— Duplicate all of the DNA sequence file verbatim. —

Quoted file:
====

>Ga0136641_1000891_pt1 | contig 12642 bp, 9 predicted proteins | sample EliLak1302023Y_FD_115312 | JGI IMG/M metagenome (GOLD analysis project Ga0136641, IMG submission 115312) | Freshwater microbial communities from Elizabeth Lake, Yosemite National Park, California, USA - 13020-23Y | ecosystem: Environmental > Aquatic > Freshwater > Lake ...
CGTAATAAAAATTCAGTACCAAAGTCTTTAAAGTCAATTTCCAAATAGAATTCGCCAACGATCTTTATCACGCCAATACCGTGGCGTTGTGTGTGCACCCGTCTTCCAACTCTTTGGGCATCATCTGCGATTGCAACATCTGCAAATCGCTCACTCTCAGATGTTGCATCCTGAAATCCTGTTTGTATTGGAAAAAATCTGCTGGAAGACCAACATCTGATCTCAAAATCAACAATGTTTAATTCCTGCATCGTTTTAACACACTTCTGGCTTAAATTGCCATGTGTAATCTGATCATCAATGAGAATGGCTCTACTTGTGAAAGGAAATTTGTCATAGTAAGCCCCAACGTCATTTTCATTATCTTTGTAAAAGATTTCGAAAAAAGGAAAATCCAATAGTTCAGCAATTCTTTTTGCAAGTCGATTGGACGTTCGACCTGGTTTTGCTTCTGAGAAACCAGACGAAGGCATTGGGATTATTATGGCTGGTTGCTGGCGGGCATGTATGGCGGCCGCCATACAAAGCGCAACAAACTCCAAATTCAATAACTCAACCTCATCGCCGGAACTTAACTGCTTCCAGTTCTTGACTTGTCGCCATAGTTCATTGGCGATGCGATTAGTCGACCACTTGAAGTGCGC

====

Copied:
>Ga0136641_1000891_pt1 | contig 12642 bp, 9 predicted proteins | sample EliLak1302023Y_FD_115312 | JGI IMG/M metagenome (GOLD analysis project Ga0136641, IMG submission 115312) | Freshwater microbial communities from Elizabeth Lake, Yosemite National Park, California, USA - 13020-23Y | ecosystem: Environmental > Aquatic > Freshwater > Lake ...
CGTAATAAAAATTCAGTACCAAAGTCTTTAAAGTCAATTTCCAAATAGAATTCGCCAACGATCTTTATCACGCCAATACCGTGGCGTTGTGTGTGCACCCGTCTTCCAACTCTTTGGGCATCATCTGCGATTGCAACATCTGCAAATCGCTCACTCTCAGATGTTGCATCCTGAAATCCTGTTTGTATTGGAAAAAATCTGCTGGAAGACCAACATCTGATCTCAAAATCAACAATGTTTAATTCCTGCATCGTTTTAACACACTTCTGGCTTAAATTGCCATGTGTAATCTGATCATCAATGAGAATGGCTCTACTTGTGAAAGGAAATTTGTCATAGTAAGCCCCAACGTCATTTTCATTATCTTTGTAAAAGATTTCGAAAAAAGGAAAATCCAATAGTTCAGCAATTCTTTTTGCAAGTCGATTGGACGTTCGACCTGGTTTTGCTTCTGAGAAACCAGACGAAGGCATTGGGATTATTATGGCTGGTTGCTGGCGGGCATGTATGGCGGCCGCCATACAAAGCGCAACAAACTCCAAATTCAATAACTCAACCTCATCGCCGGAACTTAACTGCTTCCAGTTCTTGACTTGTCGCCATAGTTCATTGGCGATGCGATTAGTCGACCACTTGAAGTGCGC